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Barbara Ransby has written a thoughtful, analytical and very readable account about the uniquely important political life of American civil rights activist Ella Josephine Baker. The work is incredibly significant because Baker is one of those handful of people to whom very much is owed by very many. Beyond the documentation of a critical era in American history, the book is a seminal investigation of the history of the African-American freedom and civil rights movement in America. This is not to mention that Ransby has added immeasurably to the understanding of black women's history as well. In the age of the teleprompter and prepackaged news, original thinkers like Baker are a rarity and their stories need to be treasured like gold. She is proof that even little people can have an impact for good. Truly, her activism provides a template for anyone who wants to have an impact in society and to bring about social change peacefully.
Baker was a famous African-American civil and human rights activist whose career began in the depths of the depression of the 1930s. She did not seek prominence, but rather preferred to work behind the scenes as an activist in a career spanning over five decades of American history. This humble woman worked alongside the most famous civil rights leaders of the twentieth century including W.E.B. Du Bois, Thurgood Marshall and Martin Luther King Jr. Among the young people in the movement that received her tutelage were such rising civil rights heroes as Stokely Carmichael and Rosa Parks.
Baker was born in Norfolk, Virginia but moved when she was nine to her mother's hometown of rural Littleton, North Carolina. As a little girl, Ella listened to her grandmother tell her tales regarding the slave revolts. This tutelage by a former slave gave her a connection with the past sufferings of the black people and helped her to understand the stakes of the struggle that she was to engage in as an adult.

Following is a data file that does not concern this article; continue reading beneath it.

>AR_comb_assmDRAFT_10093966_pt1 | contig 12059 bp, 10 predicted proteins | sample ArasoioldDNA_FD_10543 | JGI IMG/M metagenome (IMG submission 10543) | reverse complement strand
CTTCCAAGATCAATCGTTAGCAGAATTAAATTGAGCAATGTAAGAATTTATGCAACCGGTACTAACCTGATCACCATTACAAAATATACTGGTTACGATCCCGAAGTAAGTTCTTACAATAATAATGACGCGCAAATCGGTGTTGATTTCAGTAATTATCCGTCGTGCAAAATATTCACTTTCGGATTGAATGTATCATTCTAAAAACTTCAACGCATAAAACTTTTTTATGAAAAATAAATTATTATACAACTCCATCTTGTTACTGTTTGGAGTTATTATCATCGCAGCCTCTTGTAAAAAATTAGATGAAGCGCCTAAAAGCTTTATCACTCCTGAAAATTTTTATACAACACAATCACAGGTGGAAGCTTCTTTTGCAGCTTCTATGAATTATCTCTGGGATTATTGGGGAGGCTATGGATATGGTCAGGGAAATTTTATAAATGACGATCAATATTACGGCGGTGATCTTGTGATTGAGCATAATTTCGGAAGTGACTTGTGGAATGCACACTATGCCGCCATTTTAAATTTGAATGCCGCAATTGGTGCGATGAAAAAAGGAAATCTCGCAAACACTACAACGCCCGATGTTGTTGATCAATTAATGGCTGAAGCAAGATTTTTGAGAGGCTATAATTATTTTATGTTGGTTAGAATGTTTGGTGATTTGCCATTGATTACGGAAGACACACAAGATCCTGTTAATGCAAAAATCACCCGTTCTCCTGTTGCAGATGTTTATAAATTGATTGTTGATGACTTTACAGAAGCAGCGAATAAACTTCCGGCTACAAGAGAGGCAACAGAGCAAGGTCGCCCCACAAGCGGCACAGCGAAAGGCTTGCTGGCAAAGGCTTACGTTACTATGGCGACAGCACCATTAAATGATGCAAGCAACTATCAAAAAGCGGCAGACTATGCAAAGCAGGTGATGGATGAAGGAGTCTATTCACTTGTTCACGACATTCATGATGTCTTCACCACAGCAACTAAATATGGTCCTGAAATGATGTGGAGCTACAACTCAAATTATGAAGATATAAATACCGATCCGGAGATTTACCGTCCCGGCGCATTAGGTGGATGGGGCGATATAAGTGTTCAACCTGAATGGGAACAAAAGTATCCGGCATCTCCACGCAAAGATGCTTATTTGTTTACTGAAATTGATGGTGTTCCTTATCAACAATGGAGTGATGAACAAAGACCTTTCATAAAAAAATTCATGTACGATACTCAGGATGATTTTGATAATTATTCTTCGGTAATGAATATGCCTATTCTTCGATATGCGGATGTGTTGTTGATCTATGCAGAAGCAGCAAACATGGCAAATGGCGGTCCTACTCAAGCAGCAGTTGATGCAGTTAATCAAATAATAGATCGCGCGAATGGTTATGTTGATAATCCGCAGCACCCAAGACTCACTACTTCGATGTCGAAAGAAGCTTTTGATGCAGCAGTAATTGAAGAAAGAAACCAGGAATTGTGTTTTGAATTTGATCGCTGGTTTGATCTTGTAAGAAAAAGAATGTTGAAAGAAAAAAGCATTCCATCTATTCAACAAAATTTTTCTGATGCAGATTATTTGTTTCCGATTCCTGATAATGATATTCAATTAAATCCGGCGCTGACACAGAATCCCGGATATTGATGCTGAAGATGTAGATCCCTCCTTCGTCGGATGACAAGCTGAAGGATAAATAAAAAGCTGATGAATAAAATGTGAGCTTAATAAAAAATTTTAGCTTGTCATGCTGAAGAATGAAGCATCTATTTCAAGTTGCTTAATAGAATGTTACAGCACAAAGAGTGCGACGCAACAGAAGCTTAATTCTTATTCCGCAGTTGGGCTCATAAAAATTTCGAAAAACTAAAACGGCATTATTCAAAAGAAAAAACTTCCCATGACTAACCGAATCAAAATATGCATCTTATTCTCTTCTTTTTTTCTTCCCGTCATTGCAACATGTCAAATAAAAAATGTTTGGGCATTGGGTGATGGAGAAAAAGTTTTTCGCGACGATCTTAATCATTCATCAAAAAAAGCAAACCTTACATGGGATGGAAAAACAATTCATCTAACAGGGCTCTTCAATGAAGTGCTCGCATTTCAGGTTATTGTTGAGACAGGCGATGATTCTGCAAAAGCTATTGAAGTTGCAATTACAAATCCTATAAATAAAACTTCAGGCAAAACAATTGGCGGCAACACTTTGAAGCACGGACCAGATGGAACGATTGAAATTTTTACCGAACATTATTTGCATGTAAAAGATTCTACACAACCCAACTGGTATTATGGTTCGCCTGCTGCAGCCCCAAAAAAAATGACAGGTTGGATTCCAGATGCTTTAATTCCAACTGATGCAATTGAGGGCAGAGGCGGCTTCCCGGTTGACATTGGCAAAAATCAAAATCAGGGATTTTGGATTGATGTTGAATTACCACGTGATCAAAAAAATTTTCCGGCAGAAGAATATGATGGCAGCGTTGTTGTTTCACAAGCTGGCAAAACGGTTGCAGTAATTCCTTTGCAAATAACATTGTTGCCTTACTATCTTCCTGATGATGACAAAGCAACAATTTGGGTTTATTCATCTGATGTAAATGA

Baker went to Shaw University in Raleigh, North Carolina where she graduated as the class valedictorian in 1927. Even as a student, she questioned and challenged school policies that she felt were unjust. Upon graduation, she emigrated to New York City where during 1929 to 1930 she served as an editorial staff member of the American West Indian News. From there, she went on to take up the position of editorial assistant to the Negro National News. Baker joined the Young Negroes' Cooperative League (YNCL) in 1931 and soon was appointed the group's national director by her friend, organizational founder, black journalist and anarchist, George Schuyler who created the YNCL in 1930.
Later, she worked for the Worker's Education Project of the Works Progress Administration, teaching courses in the fields of consumer education, African labor history and African history. In this era, Ella immersed herself in the cultural and political maelstrom of Harlem in the Great Depression. She became active in protesting Italy's invasion of Ethiopia. Additionally, she was in support of the campaign to free the Scottsboro case defendants in Alabama where a group of young black men were accused of raping two white women.
No project was too small for Baker. She founded a Negro History Club at the Harlem Library and was a regular attendee at YWCA lectures and meetings. In Harlem, she befriended a number of future activists such as John Henrik Clark and Pauli Murray, as well as a number of others who became her lifelong friends and comrades in the civil rights struggle. The Harlem Renaissance had a great influence upon Baker and her teachings and thoughts. She was always an advocate for widespread, grass-roots protest as a means of permanent change in America. Her approach was to mingle with and become part of the lives of people and their struggles. This tactic became a staple of her leadership methods in the struggle of the modern civil rights movement.